And the watch industry Oscar goes to . . . the Altiplano Ultimate Concept. Piaget scooped the ultimate accolade from the 2020 GPHG (Fondation du Grand Prix d’Horlogerie de Genève) with the world’s thinnest mechanical watch currently in production. Not the thinnest watch in the history of the world. That honor belongs to . . .
the early 80’s Concord Delirium IV, a quartz-powered watch that was a scarcely credible, barely visible, 0.98mm thick.
Note to Piaget: an insanely thin watch does not corporate immortality make. (Actually, nothing does.) Despite this horological high water mark, Concord tumbled from the horological heights into de facto obscurity. Thank you Movado Group. Anyway . . .
The award-winning Piaget Altiplano Ultimate Concept comes hot on the heels of 2019’s non-award-winning Citizen Eco-Drive One.
The Japanese watchmaker’s light-powered timepiece clocked in at 2.98mm. As the Concord Delirium IV was prone to bending, as the Eco-Drive One was available in titanium, Citizen can justifiably claim to have produced the world’s thinnest practical wristwatch.
At 2mm, the Altiplano Ultimate Concept misses the Delirium’s world record thinness by 1.3 mm, but bests the Eco-Drive One by 1mm. And the Piaget is mechanical.
The Altiplano Ultimate Concept is a tie for the thinnest mechanical watch ever made. By Piaget’s own admission, the AUC is the same thickness as the Piaget Cal. 9P unveiled in 1957 at Baselworld (image courtesy watchprozine.com).
In other words, Piaget used CAD-CAM, lasers and 3D printing technology to create a watch that guys armed with pencils and simple machine tools built 63 years ago. Truth be told, the Piaget Altiplano Ultimate Concept reflects the fact that the Swiss watch industry’s hit a brick wall.
Once upon a time, mechanical watchmakers achieved fame and fortune through technological innovation. A mechanical watchmaker could leap to the top of the sales chart by creating a watch with world-beating accuracy, reliability, durability, self-winding capability, power reserve and/or water, magnetic and shock resistance. And yes, slimness.
The quartz crisis sounded the death knell for all that. Battery-powered watches’ superior capabilities and lower price were an enormous G-SHOCK to mechanical watchmakers. Those that survived stuck to their guns – producing and selling the best mechanical watches they could make. Which is what they do today, even as the smartwatch crisis pulls the rug from under the low-to-mid-priced manufacturers’ feet.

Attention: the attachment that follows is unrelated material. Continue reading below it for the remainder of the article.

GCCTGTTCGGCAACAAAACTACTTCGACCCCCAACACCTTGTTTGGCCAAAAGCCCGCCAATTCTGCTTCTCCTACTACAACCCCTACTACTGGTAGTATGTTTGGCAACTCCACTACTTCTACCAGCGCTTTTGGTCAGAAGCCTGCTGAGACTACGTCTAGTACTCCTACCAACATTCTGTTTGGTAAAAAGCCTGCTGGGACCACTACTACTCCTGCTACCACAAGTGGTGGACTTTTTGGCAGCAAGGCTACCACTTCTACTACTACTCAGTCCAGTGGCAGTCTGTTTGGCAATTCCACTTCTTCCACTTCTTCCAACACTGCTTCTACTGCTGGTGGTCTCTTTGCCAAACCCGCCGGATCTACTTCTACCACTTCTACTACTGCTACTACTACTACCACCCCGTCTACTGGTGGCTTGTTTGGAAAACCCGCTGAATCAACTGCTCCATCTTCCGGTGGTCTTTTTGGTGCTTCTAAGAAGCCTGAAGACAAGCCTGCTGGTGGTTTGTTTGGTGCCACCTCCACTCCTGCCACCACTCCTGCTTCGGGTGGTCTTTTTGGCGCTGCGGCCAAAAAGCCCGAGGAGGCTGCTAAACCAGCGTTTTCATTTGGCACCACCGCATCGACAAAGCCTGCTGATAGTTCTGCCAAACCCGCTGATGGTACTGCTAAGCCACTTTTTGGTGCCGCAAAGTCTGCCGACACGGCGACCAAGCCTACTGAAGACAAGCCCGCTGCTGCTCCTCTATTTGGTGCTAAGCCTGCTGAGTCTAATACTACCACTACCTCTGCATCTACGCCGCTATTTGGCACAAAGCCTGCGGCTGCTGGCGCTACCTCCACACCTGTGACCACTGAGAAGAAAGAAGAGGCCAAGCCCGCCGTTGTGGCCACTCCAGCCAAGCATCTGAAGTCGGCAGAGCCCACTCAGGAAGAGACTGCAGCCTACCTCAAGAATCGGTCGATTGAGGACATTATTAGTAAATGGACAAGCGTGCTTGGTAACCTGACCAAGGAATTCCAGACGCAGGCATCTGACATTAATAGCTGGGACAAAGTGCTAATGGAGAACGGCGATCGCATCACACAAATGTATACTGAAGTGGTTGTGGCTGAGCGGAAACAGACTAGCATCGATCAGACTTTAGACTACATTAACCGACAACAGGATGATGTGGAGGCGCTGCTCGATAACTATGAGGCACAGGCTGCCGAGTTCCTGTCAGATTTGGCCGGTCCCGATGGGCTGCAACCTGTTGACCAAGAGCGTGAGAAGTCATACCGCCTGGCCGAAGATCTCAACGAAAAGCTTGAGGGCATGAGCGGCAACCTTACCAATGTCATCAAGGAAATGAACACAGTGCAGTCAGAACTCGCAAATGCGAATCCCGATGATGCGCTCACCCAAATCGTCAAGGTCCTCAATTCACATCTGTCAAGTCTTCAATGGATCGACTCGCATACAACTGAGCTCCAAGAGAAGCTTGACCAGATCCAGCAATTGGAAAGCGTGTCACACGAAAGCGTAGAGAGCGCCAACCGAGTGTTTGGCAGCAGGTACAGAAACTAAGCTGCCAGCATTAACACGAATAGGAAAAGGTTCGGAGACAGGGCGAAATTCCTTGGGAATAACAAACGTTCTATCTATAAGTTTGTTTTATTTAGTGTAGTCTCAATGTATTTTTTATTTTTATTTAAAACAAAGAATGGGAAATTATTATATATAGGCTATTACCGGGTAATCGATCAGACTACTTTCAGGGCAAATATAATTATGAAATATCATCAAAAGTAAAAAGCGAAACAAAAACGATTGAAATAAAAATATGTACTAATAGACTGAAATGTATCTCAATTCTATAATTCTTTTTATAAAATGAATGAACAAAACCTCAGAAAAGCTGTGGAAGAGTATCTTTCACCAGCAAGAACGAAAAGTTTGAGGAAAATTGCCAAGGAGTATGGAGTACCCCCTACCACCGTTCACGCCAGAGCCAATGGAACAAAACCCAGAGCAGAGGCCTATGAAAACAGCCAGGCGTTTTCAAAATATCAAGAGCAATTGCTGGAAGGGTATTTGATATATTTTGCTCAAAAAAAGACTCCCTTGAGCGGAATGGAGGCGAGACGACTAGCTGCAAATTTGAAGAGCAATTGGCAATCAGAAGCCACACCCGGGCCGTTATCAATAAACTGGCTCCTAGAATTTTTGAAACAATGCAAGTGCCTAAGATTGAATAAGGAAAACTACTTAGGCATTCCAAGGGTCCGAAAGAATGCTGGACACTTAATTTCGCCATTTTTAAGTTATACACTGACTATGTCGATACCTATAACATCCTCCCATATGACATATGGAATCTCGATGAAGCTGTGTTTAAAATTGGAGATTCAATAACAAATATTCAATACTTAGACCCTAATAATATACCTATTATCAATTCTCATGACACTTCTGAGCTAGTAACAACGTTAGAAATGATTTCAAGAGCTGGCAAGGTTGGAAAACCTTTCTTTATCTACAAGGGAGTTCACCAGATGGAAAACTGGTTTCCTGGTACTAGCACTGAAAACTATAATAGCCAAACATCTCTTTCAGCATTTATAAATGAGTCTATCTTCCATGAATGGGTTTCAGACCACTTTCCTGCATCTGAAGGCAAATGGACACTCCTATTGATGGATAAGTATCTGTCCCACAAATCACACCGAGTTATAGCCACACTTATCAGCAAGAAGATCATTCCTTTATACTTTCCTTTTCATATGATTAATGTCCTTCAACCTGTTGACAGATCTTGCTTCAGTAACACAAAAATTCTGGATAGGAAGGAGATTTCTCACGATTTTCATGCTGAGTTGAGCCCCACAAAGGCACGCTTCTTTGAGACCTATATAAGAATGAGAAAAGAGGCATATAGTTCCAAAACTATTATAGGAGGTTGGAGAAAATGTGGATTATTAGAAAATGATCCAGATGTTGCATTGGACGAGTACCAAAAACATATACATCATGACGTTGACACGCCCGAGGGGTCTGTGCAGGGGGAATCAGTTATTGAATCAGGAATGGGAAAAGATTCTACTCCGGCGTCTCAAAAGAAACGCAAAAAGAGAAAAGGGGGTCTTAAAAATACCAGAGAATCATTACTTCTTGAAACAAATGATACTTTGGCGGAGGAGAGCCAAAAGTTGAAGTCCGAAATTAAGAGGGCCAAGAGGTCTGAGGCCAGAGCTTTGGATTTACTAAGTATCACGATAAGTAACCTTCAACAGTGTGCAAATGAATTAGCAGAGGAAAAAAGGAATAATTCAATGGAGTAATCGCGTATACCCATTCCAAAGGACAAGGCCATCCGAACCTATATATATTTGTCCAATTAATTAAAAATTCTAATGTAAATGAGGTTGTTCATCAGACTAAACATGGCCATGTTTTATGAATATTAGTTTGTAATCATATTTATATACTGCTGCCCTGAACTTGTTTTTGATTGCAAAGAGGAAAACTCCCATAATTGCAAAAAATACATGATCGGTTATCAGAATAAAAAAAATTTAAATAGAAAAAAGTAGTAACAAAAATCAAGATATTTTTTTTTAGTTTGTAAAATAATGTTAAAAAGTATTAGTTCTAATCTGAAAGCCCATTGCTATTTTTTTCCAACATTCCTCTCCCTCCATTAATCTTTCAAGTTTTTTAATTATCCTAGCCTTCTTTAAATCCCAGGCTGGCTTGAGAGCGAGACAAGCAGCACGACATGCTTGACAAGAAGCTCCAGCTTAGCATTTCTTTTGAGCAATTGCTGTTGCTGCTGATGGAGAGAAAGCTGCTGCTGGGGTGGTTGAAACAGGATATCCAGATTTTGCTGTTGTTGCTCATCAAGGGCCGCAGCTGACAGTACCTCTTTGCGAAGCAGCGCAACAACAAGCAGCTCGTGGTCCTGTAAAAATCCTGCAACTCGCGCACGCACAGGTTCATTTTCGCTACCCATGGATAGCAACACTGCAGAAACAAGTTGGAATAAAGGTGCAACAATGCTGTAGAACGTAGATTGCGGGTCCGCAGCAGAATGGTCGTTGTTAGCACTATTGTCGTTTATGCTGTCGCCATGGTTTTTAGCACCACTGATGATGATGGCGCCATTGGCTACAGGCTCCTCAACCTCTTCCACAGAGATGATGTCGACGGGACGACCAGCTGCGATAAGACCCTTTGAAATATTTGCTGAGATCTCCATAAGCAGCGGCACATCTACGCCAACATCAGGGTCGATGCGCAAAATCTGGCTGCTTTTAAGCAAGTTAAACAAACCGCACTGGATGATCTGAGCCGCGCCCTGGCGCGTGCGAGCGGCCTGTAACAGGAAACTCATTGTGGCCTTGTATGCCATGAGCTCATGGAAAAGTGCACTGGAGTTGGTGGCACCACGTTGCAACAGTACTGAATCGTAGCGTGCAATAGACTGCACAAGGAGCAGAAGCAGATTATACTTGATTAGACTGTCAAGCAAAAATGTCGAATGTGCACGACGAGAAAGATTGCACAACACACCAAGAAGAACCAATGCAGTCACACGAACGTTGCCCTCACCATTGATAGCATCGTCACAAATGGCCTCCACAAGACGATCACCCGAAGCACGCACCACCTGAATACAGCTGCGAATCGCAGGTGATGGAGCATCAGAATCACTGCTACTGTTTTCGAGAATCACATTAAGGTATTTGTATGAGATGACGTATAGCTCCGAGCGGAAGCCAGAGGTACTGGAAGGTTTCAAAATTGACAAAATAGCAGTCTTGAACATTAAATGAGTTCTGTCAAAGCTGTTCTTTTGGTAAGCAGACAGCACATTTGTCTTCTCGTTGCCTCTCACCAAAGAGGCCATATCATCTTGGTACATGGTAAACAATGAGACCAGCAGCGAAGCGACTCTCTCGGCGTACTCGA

As mentioned above, traditional watchmakers now have astoundingly capable computerized design and manufacturing tools. (Not to mention access to low-cost Chinese parts for their so-called “Swiss made” timepieces.) Traditional watches are getting better and better – to the point where “better” is so ubiquitous it’s become more-or-less meaningless, in terms of actual performance.
When was the last time you wore a watch that stopped working? Or failed to keep time? Or took a knock and shit the bed? In the same way that owners of today’s cars find it hard to believe that SAAB owners used to take pictures of their odometers cresting 100k, today’s traditional watch buyers expect mechanical excellence in all aspects. And get it.
What’s left to distinguish a mechanical watch from a quartz watch or smartwatch? Beauty! Style! Romance! Glamor! Fun! Bling! Which returns us to the Piaget Altiplano Ultimate Concept.
While its thinness gets the press, it’s the Altiplano Ultimate Concept’s design that makes it relevant. Unlike its 1957 ancestor, the 41mm WYSIWYG AUC sets itself apart visually from every other watch ever made. It’s not just mechanical; it’s transparently, triumphantly mechanical. As it should be for $448k. But wait, there’s more!
If an Altiplano Ultimate Concept owner runs into another Altiplano Ultimate Concept owner they can safely compare watches. Buyers choose the color of the case, hands and dial, bridges, screws and caseback; provide an engraving and select a strap. So no two AUC’s are bound to be alike.
I suspect that the GPHG jury chose the Piaget Altiplano Ultimate Concept as a vindication of traditional watchmaking. And so it is.
The AUC reminds us – if not the traditional watch industry – that the quartz watch and smartwatch crises have liberated mechanical watchmakers from the tyranny of the past. The need to put timekeeping per se front and center. The need to mass produce minor variations of the same thing.
In short, the mechanical watch industry is free to reinvent itself. What’s next? Watch this space . . .